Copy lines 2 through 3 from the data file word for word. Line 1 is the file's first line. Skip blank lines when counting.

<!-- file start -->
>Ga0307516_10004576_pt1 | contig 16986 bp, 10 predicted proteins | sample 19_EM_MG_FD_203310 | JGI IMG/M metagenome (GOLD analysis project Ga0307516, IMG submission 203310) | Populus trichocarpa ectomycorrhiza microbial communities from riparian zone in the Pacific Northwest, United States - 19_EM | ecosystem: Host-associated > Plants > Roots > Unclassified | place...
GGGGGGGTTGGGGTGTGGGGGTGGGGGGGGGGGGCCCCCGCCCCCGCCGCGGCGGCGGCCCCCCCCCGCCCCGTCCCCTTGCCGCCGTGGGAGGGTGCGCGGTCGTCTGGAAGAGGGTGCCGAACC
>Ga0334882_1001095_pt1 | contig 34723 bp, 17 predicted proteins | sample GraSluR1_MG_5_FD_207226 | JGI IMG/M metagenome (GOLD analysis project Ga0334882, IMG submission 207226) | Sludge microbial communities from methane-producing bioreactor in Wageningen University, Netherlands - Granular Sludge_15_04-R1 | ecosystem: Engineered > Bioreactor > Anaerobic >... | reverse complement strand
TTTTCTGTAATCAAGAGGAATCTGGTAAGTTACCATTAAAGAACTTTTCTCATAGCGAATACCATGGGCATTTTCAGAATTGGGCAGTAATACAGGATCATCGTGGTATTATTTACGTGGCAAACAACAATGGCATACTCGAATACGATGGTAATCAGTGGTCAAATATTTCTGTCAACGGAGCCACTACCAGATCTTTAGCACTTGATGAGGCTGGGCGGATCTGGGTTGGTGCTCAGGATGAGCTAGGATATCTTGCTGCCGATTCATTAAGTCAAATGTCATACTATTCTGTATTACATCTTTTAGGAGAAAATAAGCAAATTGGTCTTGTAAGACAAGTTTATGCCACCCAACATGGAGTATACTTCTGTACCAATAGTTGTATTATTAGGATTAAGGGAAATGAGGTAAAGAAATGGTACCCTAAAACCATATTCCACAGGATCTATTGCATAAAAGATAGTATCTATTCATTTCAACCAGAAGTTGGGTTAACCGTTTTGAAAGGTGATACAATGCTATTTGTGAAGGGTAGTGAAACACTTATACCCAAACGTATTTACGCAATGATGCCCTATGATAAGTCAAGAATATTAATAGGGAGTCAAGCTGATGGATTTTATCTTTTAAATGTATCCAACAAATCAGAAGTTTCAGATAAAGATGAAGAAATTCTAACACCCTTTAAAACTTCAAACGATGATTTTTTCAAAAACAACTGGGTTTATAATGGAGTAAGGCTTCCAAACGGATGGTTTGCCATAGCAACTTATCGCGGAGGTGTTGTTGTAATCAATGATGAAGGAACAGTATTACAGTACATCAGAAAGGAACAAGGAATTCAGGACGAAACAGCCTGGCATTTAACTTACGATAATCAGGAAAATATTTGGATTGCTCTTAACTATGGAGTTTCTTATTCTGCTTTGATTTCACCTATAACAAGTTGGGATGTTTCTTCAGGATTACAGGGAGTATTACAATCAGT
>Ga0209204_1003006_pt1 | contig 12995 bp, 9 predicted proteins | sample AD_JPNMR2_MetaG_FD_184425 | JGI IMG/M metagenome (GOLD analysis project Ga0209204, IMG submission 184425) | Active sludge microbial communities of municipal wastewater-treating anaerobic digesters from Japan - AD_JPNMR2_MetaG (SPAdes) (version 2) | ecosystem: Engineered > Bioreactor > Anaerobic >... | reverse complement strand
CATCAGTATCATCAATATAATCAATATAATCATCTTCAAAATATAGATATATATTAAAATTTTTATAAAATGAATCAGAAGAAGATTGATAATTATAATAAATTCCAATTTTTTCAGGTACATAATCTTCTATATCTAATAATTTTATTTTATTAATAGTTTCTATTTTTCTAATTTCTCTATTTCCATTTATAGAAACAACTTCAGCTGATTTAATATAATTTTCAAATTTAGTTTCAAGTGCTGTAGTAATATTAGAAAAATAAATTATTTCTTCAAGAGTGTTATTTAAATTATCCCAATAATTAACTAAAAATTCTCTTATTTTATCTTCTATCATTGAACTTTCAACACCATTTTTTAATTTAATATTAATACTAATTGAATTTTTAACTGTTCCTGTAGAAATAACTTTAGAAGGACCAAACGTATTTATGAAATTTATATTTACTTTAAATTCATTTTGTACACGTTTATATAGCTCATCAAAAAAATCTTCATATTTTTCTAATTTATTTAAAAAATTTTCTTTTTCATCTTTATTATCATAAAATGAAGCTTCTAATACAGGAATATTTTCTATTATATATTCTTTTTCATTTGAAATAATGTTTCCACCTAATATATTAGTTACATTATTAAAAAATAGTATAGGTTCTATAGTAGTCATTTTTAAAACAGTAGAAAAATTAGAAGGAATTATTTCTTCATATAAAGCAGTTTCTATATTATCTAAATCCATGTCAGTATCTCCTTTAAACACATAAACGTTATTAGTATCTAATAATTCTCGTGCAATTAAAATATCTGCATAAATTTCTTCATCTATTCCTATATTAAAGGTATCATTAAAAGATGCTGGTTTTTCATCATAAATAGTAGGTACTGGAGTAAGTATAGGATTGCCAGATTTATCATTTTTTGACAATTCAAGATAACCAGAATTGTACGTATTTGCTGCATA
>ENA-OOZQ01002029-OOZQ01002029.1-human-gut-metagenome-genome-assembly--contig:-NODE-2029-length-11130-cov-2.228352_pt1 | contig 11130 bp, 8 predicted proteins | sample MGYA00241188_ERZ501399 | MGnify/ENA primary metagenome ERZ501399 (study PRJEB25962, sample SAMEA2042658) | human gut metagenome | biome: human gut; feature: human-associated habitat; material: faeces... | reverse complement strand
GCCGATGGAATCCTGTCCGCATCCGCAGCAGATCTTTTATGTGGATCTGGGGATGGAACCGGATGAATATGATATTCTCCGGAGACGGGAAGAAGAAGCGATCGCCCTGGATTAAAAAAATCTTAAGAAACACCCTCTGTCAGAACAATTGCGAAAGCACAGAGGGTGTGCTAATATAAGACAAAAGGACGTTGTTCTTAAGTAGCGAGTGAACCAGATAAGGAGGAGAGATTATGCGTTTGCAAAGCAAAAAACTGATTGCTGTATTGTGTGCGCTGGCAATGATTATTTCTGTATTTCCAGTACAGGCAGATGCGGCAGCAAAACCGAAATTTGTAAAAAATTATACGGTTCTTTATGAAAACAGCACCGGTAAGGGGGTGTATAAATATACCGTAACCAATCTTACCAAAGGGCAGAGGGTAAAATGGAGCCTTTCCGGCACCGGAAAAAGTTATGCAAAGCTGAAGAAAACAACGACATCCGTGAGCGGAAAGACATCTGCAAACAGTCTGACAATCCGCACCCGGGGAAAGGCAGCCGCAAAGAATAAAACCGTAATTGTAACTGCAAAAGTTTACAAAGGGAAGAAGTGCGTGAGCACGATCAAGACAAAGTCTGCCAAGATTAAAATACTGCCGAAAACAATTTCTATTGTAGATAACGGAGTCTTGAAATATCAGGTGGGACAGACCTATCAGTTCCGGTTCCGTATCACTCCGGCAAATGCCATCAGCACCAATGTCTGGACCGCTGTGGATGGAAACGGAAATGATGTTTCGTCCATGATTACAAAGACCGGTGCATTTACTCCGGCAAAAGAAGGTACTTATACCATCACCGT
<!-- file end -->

GGGGGGGTTGGGGTGTGGGGGTGGGGGGGGGGGGCCCCCGCCCCCGCCGCGGCGGCGGCCCCCCCCCGCCCCGTCCCCTTGCCGCCGTGGGAGGGTGCGCGGTCGTCTGGAAGAGGGTGCCGAACC
>Ga0334882_1001095_pt1 | contig 34723 bp, 17 predicted proteins | sample GraSluR1_MG_5_FD_207226 | JGI IMG/M metagenome (GOLD analysis project Ga0334882, IMG submission 207226) | Sludge microbial communities from methane-producing bioreactor in Wageningen University, Netherlands - Granular Sludge_15_04-R1 | ecosystem: Engineered > Bioreactor > Anaerobic >... | reverse complement strand